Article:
The ?v?6 integrin in cancer cell-derived small extracellular vesicles enhances angiogenesis.
ABSTRACT: Prostate cancer (PrCa) cells crosstalk with the tumour microenvironment by releasing small extracellular vesicles (sEVs). sEVs, as well as large extracellular vesicles (LEVs), isolated via iodixanol density gradients from PrCa cell culture media, express the epithelial-specific ?v?6 integrin, which is known to be induced in cancer. In this study, we show sEV-mediated protein transfer of ?v?6 integrin to microvascular endothelial cells (human microvascular endothelial cells 1 - HMEC1) and demonstrate that de novo ?v?6 integrin expression is not caused by increased mRNA levels. Incubation of HMEC1 with sEVs isolated from PrCa PC3 cells that express the ?v?6 integrin results in a highly significant increase in the number of nodes, junctions and tubules. In contrast, incubation of HMEC1 with sEVs isolated from ?6 negative PC3 cells, generated by shRNA against ?6, results in a reduction in the number of nodes, junctions and tubules, a decrease in survivin levels and an increase in a negative regulator of angiogenesis, pSTAT1. Furthermore, treatment of HMEC1 with sEVs generated by CRISPR/Cas9-mediated down-regulation of ?6, causes up-regulation of pSTAT1. Overall, our findings suggest that ?v?6 integrin in cancer sEVs regulates angiogenesis during PrCa progression.
Project description:The ability of small extracellular vesicles (sEVs) to reprogram cancer cells is well established. However, the specific sEV components able to mediate aberrant effects in cancer cells have not been characterized. Integrins are major players in mediating sEV functions. We have previously reported that the ?V?3 integrin is detected in sEVs of prostate cancer (PrCa) cells and transferred into recipient cells. Here, we investigate whether sEVs from ?V?3-expressing cells affect tumour growth differently than sEVs from control cells that do not express ?V?3. We compared the ability of sEVs to stimulate tumour growth, using sEVs isolated from PrCa C4-2B cells by iodixanol density gradient and characterized with immunoblotting, nanoparticle tracking analysis, immunocapturing and single vesicle analysis. We incubated PrCa cells with sEVs and injected them subcutaneously into nude mice to measure in vivo tumour growth or analysed in vitro their anchorage-independent growth. Our results demonstrate that a single treatment with sEVs shed from C4-2B cells that express ?V?3, but not from control cells, stimulates tumour growth and induces differentiation of PrCa cells towards a neuroendocrine phenotype, as quantified by increased levels of neuroendocrine markers. In conclusion, the expression of ?V?3 integrin generates sEVs capable of reprogramming cells towards an aggressive phenotype.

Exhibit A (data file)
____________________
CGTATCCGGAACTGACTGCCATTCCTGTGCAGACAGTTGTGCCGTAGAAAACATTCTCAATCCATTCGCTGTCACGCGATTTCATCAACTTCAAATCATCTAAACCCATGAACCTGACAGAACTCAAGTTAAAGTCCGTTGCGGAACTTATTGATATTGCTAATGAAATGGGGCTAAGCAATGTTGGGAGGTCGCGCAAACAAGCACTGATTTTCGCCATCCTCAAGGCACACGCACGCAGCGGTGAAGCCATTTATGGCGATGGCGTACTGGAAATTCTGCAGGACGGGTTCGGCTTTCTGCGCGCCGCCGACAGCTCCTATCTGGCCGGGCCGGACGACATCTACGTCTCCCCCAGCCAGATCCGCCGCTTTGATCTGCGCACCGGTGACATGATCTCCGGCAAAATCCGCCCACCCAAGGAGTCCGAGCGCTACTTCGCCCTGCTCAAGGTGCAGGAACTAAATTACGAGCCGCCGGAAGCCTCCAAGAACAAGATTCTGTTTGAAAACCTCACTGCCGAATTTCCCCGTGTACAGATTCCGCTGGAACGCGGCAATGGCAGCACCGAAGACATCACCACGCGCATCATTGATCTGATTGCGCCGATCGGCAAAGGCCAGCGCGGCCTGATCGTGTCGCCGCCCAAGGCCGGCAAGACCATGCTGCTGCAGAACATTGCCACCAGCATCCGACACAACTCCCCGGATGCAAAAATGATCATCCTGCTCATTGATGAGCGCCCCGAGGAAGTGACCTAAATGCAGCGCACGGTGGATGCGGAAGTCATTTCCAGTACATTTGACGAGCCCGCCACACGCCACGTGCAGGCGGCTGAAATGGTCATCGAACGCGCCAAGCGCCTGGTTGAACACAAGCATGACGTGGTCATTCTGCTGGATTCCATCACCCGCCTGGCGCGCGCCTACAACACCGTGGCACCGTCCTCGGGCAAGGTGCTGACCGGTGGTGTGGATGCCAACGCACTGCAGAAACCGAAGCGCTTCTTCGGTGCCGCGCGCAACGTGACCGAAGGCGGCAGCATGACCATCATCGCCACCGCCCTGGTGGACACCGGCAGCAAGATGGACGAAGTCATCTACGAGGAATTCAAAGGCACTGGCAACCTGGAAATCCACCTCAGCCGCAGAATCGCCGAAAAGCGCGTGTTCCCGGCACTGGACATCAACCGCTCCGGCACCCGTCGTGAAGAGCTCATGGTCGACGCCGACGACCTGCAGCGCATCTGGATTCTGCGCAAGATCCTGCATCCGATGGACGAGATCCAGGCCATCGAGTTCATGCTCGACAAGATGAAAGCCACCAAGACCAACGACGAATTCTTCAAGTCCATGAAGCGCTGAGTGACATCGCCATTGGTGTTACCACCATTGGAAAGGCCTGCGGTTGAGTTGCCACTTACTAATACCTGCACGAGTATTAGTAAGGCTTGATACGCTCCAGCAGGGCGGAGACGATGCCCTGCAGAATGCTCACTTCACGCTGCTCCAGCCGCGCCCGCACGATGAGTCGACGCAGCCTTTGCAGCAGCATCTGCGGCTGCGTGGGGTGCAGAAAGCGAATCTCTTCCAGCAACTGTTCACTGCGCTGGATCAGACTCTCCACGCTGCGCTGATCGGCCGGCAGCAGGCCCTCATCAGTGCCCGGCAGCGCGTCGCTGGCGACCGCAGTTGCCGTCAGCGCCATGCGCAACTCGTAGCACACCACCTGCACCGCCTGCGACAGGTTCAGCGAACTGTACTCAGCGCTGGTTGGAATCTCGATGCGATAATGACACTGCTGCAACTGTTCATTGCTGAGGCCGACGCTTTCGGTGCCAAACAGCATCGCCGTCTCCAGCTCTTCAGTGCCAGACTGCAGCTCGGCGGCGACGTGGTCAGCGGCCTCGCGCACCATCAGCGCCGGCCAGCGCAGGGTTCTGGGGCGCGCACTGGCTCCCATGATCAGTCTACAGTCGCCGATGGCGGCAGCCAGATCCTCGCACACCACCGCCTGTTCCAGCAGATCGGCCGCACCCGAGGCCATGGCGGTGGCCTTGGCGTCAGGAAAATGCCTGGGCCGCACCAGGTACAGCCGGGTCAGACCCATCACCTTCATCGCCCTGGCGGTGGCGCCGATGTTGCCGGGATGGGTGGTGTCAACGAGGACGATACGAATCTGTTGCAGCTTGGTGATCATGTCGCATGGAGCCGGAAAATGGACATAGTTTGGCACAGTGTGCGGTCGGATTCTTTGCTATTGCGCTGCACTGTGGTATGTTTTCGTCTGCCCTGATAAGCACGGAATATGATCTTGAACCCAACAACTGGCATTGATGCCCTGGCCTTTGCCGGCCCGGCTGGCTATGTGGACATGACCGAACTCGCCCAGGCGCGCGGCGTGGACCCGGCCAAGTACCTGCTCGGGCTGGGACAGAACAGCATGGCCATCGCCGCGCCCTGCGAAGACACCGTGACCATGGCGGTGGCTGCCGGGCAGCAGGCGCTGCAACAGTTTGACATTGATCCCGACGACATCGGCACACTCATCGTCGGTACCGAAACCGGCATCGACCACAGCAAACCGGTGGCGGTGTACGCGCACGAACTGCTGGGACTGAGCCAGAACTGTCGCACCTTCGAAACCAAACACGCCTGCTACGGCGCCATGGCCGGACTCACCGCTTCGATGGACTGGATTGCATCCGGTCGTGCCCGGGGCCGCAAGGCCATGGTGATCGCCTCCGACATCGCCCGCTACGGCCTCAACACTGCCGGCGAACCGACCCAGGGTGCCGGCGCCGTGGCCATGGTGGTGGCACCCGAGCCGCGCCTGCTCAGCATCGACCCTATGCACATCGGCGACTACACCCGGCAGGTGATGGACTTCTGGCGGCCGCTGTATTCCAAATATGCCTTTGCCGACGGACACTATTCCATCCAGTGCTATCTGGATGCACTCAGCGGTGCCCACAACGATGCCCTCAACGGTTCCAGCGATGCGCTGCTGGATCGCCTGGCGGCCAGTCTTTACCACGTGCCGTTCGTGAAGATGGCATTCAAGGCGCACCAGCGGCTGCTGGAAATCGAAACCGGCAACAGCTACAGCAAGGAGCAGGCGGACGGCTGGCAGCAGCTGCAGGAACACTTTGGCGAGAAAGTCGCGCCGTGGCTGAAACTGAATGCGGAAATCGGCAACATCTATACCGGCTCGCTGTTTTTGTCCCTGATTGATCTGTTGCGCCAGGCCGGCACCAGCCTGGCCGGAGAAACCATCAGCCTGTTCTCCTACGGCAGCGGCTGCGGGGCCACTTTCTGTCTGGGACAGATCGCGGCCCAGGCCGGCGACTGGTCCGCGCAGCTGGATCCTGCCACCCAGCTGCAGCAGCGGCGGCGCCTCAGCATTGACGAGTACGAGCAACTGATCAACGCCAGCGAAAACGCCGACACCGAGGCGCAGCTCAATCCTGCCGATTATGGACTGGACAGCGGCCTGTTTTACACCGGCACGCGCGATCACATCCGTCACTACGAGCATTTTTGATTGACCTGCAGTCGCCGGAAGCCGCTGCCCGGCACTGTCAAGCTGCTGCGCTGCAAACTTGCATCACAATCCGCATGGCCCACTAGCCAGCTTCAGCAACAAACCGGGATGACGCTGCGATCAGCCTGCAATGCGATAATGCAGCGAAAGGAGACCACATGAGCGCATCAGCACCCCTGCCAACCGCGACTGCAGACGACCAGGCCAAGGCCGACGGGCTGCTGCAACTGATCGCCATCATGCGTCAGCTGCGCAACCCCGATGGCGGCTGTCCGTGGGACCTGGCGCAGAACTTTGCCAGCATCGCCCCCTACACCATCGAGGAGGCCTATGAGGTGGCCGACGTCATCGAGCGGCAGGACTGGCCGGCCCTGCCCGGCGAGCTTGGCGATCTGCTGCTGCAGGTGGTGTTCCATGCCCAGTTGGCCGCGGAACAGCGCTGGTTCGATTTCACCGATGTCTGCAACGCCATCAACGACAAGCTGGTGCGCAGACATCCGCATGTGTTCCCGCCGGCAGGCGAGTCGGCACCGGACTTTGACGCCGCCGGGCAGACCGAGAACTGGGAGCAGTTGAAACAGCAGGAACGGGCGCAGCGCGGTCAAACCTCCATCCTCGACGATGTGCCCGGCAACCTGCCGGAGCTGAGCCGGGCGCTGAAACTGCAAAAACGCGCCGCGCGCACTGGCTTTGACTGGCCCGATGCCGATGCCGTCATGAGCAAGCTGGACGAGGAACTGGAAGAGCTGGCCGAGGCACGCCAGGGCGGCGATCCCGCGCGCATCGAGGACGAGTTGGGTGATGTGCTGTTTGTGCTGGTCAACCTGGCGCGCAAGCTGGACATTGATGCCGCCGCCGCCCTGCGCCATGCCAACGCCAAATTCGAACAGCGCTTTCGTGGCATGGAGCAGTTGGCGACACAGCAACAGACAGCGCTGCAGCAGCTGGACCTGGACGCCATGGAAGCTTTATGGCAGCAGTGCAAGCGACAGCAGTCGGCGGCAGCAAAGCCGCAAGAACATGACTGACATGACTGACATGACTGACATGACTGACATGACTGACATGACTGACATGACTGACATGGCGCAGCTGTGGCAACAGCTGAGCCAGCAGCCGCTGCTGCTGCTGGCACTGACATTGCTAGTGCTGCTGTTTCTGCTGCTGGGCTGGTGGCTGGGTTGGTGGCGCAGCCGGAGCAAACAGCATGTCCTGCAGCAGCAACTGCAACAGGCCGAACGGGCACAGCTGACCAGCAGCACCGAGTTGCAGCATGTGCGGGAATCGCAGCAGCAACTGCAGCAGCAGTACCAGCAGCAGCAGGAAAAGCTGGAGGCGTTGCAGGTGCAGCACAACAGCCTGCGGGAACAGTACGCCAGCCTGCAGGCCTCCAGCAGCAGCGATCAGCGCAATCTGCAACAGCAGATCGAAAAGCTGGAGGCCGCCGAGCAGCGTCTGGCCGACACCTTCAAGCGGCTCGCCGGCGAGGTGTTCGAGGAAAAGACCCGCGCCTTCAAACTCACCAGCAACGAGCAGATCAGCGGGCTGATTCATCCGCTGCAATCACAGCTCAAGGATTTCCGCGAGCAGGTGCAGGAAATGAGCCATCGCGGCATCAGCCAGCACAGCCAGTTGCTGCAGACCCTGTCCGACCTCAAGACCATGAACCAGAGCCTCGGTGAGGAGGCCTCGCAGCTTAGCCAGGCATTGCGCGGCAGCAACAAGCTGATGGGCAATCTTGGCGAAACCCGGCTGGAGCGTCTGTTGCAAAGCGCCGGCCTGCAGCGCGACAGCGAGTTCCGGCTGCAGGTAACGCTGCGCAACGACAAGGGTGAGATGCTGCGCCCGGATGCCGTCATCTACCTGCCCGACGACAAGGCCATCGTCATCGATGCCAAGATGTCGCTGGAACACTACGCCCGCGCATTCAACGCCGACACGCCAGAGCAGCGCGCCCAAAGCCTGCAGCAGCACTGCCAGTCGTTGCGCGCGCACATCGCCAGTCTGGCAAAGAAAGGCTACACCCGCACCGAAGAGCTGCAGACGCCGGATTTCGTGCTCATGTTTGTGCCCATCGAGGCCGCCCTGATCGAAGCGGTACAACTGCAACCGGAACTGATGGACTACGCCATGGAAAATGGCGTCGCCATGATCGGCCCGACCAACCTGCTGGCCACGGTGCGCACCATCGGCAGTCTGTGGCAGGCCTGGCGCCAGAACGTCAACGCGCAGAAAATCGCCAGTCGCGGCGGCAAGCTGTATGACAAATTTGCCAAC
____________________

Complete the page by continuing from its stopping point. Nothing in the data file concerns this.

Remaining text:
Project description:Extracellular vesicles (EVs) are important mediators of cell-cell communication due to their cargo content of proteins, lipids, and RNAs. We previously reported that small EVs (SEVs) called exosomes promote directed and random cell motility, invasion, and serum-independent growth. In contrast, larger EVs (LEVs) were not active in those assays, but might have unique functional properties. In order to identify protein cargos that may contribute to different functions of SEVs and LEVs, we used isobaric tags for relative and absolute quantitation (iTRAQ)-liquid chromatography (LC) tandem mass spectrometry (MS) on EVs isolated from a colon cancer cell line. Bioinformatics analyses revealed that SEVs are enriched in proteins associated with cell-cell junctions, cell-matrix adhesion, exosome biogenesis machinery, and various signaling pathways. In contrast, LEVs are enriched in proteins associated with ribosome and RNA biogenesis, processing, and metabolism. Western blot analysis of EVs purified from two different cancer cell types confirmed the enrichment of cell-matrix and cell-cell adhesion proteins in SEVs. Consistent with those data, we found that cells exhibit enhanced adhesion to surfaces coated with SEVs compared to an equal protein concentration of LEVs. These data suggest that a major function of SEVs is to promote cellular adhesion.